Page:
Sluggish oxygen reduction kinetics limit low temperature PEM fuel cell catalyst choices to costly platinum and platinum-containing alloys. Recent advances in alkaline membrane technology have made the reduction of oxygen in a basic environment a viable option, opening the door for silver catalysts, which become active enough to compete with platinum when compared on a cost basis.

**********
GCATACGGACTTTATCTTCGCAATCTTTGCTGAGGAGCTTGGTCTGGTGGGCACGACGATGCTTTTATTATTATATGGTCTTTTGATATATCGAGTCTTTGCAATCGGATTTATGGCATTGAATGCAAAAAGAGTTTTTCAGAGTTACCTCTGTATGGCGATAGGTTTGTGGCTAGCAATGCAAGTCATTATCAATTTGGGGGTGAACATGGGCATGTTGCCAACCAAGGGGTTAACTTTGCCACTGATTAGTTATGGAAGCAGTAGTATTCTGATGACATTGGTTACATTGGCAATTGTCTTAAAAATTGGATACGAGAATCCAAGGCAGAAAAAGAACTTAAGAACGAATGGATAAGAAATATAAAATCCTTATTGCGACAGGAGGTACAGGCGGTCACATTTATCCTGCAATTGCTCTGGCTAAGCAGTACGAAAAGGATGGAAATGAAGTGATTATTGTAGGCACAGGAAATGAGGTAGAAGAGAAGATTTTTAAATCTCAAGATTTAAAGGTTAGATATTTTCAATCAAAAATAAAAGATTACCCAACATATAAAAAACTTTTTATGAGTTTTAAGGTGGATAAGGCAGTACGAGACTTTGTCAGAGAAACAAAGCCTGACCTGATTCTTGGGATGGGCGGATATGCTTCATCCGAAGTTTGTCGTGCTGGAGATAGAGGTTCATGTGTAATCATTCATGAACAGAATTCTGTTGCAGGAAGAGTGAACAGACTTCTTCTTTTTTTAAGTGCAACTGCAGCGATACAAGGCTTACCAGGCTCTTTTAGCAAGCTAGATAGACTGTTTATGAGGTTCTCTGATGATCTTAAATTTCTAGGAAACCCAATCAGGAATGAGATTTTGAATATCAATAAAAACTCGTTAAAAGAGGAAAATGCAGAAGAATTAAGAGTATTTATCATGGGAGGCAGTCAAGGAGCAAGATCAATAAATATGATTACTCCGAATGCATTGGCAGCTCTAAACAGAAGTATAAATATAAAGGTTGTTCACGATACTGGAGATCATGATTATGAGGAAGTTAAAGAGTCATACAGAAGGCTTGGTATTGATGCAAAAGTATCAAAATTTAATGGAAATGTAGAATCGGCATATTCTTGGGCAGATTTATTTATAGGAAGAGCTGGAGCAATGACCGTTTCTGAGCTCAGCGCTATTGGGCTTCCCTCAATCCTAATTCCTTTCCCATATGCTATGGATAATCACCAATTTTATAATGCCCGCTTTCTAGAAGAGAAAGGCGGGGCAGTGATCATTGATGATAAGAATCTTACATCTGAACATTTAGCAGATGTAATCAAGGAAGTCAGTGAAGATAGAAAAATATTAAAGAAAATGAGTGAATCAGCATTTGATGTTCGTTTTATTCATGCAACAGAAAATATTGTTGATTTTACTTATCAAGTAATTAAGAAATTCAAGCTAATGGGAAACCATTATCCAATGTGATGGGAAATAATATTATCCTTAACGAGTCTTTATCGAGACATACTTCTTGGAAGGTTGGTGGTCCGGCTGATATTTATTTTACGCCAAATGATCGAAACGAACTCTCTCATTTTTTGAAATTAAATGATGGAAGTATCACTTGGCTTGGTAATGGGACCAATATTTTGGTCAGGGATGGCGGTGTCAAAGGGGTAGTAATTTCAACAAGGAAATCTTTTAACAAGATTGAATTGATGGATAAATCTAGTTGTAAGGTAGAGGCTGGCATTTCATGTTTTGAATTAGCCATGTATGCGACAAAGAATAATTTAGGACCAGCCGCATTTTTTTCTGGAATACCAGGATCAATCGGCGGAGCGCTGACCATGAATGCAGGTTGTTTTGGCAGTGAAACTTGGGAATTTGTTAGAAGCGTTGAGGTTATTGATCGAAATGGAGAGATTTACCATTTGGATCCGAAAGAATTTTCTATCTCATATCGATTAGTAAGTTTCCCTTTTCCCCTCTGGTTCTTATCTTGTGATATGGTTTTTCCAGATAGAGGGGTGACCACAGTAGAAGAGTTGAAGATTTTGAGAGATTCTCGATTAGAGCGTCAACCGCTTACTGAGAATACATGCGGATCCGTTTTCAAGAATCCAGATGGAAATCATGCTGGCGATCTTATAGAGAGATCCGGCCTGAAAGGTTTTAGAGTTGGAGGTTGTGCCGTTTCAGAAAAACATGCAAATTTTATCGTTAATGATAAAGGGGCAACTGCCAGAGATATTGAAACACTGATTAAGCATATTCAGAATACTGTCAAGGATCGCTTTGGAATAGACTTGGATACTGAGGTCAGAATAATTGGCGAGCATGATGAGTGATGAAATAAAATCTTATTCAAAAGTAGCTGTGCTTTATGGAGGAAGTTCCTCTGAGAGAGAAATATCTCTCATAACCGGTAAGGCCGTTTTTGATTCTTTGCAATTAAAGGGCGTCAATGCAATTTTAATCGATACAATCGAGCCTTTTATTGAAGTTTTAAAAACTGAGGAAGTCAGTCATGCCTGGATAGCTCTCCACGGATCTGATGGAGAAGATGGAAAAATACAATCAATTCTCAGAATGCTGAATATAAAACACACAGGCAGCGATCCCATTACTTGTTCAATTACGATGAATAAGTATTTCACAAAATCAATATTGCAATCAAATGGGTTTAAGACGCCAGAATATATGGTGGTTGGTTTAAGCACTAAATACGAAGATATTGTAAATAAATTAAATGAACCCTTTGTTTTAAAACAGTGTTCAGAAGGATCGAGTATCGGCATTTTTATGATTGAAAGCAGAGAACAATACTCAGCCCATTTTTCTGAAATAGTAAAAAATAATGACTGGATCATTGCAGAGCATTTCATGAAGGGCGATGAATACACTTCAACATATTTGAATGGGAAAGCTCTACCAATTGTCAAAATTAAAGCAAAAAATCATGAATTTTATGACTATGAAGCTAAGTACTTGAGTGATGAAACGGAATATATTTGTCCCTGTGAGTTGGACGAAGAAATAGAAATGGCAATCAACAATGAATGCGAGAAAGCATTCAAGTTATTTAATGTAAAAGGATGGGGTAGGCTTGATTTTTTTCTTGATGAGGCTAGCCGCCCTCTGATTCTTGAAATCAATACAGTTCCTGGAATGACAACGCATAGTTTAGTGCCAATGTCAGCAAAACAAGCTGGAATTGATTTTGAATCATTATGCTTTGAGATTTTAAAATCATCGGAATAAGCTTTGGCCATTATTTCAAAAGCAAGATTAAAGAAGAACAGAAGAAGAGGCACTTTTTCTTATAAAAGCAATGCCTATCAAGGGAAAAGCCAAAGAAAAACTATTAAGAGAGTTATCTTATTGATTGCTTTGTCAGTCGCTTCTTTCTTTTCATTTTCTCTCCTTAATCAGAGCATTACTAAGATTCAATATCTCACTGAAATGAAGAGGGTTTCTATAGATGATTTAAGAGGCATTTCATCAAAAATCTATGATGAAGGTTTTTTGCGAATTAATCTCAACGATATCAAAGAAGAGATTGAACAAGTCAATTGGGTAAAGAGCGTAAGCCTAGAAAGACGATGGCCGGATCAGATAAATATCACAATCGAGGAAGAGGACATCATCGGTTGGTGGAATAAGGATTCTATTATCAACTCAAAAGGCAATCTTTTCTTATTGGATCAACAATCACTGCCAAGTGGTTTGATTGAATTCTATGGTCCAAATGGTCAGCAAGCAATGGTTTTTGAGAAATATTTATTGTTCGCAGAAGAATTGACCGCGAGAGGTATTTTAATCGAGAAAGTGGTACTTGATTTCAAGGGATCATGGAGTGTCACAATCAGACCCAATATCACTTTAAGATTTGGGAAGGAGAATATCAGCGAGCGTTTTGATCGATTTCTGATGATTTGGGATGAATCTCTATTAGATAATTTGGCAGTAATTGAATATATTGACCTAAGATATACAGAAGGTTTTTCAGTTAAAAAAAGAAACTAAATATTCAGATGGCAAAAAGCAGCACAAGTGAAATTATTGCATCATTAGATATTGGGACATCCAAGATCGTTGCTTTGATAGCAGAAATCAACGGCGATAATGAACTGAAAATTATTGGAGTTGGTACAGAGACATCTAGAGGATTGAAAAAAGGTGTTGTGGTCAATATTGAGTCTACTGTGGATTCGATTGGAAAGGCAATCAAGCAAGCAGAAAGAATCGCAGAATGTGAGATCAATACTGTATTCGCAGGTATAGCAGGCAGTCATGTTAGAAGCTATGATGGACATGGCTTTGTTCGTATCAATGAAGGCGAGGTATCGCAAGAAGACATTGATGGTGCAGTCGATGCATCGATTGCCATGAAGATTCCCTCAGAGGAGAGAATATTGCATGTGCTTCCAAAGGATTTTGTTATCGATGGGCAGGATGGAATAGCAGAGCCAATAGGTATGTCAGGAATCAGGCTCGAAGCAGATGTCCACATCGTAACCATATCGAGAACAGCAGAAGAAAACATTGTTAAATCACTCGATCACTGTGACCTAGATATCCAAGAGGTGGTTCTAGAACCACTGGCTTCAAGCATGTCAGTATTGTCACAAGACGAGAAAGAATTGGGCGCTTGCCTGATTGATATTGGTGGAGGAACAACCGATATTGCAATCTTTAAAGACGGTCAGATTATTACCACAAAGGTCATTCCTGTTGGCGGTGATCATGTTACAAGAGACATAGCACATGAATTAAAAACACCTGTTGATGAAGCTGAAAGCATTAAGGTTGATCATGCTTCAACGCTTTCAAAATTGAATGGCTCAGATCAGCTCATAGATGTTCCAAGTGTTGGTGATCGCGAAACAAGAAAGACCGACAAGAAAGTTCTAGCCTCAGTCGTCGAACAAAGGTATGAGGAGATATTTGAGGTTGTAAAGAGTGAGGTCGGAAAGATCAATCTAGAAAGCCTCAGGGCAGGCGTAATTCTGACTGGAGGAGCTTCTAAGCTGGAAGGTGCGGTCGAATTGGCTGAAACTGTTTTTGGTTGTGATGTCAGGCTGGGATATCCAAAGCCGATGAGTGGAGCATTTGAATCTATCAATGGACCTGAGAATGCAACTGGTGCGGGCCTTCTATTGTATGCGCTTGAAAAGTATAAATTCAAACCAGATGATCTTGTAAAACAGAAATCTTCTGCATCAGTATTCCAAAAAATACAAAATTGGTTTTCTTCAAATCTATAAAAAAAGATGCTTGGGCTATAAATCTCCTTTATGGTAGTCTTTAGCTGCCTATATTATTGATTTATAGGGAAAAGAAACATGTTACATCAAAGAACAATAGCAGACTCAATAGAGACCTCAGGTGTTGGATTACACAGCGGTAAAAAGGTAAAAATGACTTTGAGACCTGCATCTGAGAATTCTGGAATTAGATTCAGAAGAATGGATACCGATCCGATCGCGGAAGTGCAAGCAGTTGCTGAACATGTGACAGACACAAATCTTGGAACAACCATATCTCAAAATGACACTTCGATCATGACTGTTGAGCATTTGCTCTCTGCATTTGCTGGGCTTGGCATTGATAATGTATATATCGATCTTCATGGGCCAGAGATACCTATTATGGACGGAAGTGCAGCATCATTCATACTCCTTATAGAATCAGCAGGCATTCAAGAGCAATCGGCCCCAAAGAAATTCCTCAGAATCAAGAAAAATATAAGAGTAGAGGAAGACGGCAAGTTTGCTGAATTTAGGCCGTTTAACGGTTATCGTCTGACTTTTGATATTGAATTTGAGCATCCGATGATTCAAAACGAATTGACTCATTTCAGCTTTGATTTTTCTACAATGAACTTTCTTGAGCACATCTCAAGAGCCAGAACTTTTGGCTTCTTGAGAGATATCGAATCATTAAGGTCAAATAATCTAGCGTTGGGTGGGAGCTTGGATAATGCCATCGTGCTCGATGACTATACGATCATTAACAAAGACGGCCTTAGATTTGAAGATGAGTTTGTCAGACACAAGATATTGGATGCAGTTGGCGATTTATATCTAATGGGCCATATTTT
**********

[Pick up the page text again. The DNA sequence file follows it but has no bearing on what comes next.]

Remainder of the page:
In this study we probe the elementary mechanism of oxygen reduction on platinum and silver in acidic and basic environments. We compare cyclic voltammetry and rotating disk electrode experiments to density functional theory calculations to show the influence of the catalyst choice on the reaction pathway in each environment. We calculate free energy diagrams for various mechanisms as a function of operating potential and relate these to the associated overpotentials and kinetic currents on each metal. Furthermore we use a Sabatier analysis to identify properties of electrocatalytic materials with optimal performance in alkaline environments. These catalysts may offer an opportunity to surpass current PEM performance standards.